I hate to waste time. Ideally, my time should be spent with family, friends, pursuing investments, exercising, reading, sleeping, on the computer, or on a host of other things that are productive, including helping others.
What is the most valuable thing to a hacker? Most people would probably assume it's a credit card number. But actually, stolen credit card numbers pa...
For most entrepreneurs, the Internet and technology allows them to solve problems they come across. However, for some entrepreneurs like Marcin Kleczynski, the Internet and technology becomes the source of the problem one decides to take on.
2015 brought with it a heightened global focus on cybersecurity, with record-breaking data breaches and concern around national security increasingly ...
If you're protecting important personal accounts with nothing more than a few security questions, it may be time for an upgrade.
Boards and their advisors must look ahead to the greatest challenges and opportunities of the twenty-first century in building the best boards and focusing their agendas accordingly.
Protect the health information that you control. HealthIT.gov recommends the following:
These Questions originally appeared on Quora - the knowledge sharing network where compelling questions are answered by people with unique insights. ...
What Anonymous is engaged in is nothing short of intimidation. If you truly value free speech and an open, discourse, this kind of action should scare you. To see self-proclaimed liberals carrying torches and cheering as someone's website is defaced for the merely content of their speech, is profoundly disappointing, especially because there are so many legitimate ways to handle people like Trump or the Westboro Baptists.
I did not want to be so dramatic, but I could not help but be completely honest as well. The end possibility is that your entire organization may suffer the fate of Sony Pictures, target, Anthem and others who have been shaken by hacks and vulnerabilities in their networks.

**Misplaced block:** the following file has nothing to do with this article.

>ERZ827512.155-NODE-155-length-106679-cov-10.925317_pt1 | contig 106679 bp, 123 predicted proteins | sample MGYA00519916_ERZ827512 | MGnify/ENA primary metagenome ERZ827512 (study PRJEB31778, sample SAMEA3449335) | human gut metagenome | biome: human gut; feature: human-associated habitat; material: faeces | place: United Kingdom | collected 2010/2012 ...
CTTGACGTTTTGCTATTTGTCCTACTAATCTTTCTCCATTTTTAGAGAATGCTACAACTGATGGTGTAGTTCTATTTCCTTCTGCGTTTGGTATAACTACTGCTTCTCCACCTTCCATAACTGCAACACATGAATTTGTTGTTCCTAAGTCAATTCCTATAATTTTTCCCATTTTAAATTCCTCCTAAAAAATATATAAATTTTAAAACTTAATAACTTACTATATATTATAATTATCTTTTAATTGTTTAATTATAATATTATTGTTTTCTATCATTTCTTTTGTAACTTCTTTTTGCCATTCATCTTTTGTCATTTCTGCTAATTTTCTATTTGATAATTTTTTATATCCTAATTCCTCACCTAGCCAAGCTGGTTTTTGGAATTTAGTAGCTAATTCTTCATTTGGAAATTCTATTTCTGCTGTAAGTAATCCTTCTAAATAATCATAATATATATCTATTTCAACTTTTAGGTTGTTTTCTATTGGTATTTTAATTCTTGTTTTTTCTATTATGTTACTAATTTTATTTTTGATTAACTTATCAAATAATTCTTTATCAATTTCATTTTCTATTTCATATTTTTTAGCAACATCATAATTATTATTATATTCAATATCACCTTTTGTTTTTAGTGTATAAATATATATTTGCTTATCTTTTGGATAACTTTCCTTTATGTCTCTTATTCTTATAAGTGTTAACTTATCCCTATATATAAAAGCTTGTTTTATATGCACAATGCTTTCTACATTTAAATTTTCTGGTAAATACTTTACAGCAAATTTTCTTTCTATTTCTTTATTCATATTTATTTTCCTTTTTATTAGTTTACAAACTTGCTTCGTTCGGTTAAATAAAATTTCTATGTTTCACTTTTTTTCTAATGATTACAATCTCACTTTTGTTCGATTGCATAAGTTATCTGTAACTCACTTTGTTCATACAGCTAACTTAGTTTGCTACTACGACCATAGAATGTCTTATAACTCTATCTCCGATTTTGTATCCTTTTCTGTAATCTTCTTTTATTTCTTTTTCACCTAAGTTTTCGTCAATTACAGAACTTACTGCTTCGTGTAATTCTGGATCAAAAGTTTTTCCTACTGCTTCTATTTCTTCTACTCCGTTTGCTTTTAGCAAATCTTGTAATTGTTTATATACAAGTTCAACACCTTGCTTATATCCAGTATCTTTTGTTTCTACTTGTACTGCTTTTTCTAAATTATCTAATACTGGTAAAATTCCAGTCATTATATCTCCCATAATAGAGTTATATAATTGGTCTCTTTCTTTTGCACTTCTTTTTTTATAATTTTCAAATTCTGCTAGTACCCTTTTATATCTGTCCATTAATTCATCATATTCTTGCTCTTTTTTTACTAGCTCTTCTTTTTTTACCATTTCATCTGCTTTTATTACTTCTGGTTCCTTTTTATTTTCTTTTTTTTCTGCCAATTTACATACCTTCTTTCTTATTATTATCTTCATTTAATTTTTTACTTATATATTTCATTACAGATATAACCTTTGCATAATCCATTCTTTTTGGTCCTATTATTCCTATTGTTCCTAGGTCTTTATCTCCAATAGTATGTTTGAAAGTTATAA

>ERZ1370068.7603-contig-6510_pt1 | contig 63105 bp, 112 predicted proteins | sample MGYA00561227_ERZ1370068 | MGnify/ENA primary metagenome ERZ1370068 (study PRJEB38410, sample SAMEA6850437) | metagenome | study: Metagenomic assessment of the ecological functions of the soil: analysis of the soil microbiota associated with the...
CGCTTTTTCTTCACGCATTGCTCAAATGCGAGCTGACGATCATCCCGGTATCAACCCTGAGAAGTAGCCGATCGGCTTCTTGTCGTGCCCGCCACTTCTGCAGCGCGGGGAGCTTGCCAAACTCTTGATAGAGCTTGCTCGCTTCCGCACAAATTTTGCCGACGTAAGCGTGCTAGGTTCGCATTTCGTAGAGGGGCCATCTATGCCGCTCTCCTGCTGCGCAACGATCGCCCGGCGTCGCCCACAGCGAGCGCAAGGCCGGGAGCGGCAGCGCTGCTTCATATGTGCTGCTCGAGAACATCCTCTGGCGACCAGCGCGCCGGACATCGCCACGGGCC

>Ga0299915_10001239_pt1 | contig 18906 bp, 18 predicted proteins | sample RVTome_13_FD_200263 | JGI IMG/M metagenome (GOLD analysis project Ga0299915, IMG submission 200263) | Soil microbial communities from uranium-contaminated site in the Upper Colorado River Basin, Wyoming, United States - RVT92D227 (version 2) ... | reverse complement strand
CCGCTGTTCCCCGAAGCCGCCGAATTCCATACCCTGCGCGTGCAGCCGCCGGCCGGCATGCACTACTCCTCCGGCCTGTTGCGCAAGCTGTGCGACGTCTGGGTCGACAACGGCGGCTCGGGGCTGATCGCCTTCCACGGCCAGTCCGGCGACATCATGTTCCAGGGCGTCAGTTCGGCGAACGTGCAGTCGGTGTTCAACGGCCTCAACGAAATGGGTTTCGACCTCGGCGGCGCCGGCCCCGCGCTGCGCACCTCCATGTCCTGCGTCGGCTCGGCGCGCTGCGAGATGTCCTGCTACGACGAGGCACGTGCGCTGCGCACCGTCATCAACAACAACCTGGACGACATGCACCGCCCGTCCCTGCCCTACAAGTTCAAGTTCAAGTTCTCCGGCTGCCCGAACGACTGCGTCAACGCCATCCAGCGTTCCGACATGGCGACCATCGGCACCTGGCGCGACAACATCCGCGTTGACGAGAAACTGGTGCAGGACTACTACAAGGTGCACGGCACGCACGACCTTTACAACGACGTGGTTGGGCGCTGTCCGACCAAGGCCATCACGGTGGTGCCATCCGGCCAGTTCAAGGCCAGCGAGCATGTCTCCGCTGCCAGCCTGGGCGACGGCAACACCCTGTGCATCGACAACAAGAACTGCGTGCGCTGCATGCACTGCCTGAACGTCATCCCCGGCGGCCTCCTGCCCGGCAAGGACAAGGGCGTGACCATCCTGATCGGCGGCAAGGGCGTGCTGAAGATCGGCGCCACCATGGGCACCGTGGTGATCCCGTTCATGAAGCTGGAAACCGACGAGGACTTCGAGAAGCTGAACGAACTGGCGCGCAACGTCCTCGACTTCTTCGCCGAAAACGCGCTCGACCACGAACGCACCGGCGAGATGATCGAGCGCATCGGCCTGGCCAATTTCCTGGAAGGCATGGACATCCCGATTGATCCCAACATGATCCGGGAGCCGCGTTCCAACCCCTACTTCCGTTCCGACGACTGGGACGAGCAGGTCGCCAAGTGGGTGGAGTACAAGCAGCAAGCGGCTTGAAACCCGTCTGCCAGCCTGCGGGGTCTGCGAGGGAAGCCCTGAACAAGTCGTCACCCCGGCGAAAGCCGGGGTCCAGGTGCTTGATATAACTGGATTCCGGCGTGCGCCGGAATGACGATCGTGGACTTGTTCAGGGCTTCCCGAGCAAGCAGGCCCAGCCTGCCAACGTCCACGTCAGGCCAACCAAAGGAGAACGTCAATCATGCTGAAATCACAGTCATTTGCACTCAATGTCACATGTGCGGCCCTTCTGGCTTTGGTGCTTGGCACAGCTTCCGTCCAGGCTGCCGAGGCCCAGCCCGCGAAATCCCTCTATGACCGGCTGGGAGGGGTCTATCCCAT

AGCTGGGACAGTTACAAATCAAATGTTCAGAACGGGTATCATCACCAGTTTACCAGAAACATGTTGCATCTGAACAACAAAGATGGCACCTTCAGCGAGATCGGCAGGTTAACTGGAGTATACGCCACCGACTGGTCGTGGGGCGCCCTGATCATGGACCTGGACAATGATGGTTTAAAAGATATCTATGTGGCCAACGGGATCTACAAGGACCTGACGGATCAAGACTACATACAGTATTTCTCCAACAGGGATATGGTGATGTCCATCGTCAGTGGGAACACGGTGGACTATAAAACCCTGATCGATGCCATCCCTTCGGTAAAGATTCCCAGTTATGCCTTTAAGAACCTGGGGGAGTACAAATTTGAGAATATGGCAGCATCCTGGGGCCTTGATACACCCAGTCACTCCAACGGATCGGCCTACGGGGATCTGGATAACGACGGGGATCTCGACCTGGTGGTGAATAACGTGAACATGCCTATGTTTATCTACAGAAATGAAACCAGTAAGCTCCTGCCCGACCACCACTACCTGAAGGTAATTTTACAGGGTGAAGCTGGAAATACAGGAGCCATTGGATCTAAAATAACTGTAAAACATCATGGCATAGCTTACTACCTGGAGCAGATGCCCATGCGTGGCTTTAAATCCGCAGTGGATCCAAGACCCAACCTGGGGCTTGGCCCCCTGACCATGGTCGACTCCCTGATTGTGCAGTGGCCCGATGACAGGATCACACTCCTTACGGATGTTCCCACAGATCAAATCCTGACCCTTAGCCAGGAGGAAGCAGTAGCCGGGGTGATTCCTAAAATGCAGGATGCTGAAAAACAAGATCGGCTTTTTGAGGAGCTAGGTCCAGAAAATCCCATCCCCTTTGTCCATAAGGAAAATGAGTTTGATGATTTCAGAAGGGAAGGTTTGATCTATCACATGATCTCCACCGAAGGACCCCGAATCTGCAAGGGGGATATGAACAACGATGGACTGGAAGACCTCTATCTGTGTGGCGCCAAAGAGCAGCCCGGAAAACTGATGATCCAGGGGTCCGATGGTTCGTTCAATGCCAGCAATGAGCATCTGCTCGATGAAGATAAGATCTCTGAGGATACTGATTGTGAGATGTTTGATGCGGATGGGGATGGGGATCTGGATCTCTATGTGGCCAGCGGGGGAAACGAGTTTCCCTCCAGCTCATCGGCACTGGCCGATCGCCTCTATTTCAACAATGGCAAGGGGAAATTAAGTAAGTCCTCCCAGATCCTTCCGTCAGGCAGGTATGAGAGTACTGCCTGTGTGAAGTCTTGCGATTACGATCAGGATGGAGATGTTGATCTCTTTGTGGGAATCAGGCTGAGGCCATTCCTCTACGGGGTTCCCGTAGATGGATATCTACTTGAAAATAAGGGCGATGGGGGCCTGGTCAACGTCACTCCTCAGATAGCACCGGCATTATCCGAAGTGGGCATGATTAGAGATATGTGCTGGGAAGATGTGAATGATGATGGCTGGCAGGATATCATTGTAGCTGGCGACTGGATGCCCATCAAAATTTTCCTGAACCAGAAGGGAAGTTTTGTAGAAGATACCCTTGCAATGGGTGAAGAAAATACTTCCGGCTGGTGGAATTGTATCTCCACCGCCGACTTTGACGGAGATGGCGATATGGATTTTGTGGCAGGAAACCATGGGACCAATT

A couple of years ago when some 40 million credit cards were breached at Target's brick-and-mortar stores, I frantically tried to recall if I had done any holiday shopping at my neighborhood store. Thankfully I hadn't, but my relief was short-lived.
In 2015, somewhere in the neighborhood of 1 billion Internet of Things (IoT) devices will be purchased, an increase of 60 percent over the previous year. There will be 10 billion IoT devices connected to the Internet this year.
The man-in-the-middle attack is a tricky one for consumers because most of the time victims don't even know they've been hacked. It's a silent attack and hard to detect unless you know what you're looking for.
I was shocked to learn that my U.S. Senator, Johnny Isakson, made the list. Could the legislator, one of the most respected members of the Senate and the state of Georgia, be a secret Klansman?
The meeting point for hackers and mothers is like a mirror. The outward-bound reflection is where they intersect. Both are interested in what is revealed by a hack or sneak attack, but for the opposite reason.
We live in a time when databases have started to include a terrifying amount of extremely intimate information about illnesses, diagnoses, treatments and health issues that nobody should have to fear might become reading material for criminals or their customers.